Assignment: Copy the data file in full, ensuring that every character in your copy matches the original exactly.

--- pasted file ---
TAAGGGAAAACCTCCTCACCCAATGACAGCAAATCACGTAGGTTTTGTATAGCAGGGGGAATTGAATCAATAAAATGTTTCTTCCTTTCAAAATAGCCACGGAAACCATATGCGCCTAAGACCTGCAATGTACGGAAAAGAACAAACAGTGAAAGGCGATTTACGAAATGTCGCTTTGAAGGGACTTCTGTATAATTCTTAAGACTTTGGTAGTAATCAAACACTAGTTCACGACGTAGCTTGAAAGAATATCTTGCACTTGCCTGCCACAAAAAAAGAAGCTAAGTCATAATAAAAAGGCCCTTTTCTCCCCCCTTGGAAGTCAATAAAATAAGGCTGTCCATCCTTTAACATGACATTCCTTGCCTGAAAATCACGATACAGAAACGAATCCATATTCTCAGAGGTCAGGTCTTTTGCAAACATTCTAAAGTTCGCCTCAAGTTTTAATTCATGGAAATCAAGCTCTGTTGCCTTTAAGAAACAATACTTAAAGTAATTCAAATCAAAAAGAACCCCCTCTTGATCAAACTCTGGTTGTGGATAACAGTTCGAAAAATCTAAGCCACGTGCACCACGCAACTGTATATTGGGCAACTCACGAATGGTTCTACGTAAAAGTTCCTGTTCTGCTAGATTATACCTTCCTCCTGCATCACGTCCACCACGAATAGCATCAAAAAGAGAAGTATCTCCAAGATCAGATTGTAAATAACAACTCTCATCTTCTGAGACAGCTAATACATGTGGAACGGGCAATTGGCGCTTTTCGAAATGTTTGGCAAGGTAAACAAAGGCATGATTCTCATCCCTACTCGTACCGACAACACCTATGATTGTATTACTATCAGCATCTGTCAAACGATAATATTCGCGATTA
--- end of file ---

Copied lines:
TAAGGGAAAACCTCCTCACCCAATGACAGCAAATCACGTAGGTTTTGTATAGCAGGGGGAATTGAATCAATAAAATGTTTCTTCCTTTCAAAATAGCCACGGAAACCATATGCGCCTAAGACCTGCAATGTACGGAAAAGAACAAACAGTGAAAGGCGATTTACGAAATGTCGCTTTGAAGGGACTTCTGTATAATTCTTAAGACTTTGGTAGTAATCAAACACTAGTTCACGACGTAGCTTGAAAGAATATCTTGCACTTGCCTGCCACAAAAAAAGAAGCTAAGTCATAATAAAAAGGCCCTTTTCTCCCCCCTTGGAAGTCAATAAAATAAGGCTGTCCATCCTTTAACATGACATTCCTTGCCTGAAAATCACGATACAGAAACGAATCCATATTCTCAGAGGTCAGGTCTTTTGCAAACATTCTAAAGTTCGCCTCAAGTTTTAATTCATGGAAATCAAGCTCTGTTGCCTTTAAGAAACAATACTTAAAGTAATTCAAATCAAAAAGAACCCCCTCTTGATCAAACTCTGGTTGTGGATAACAGTTCGAAAAATCTAAGCCACGTGCACCACGCAACTGTATATTGGGCAACTCACGAATGGTTCTACGTAAAAGTTCCTGTTCTGCTAGATTATACCTTCCTCCTGCATCACGTCCACCACGAATAGCATCAAAAAGAGAAGTATCTCCAAGATCAGATTGTAAATAACAACTCTCATCTTCTGAGACAGCTAATACATGTGGAACGGGCAATTGGCGCTTTTCGAAATGTTTGGCAAGGTAAACAAAGGCATGATTCTCATCCCTACTCGTACCGACAACACCTATGATTGTATTACTATCAGCATCTGTCAAACGATAATATTCGCGATTA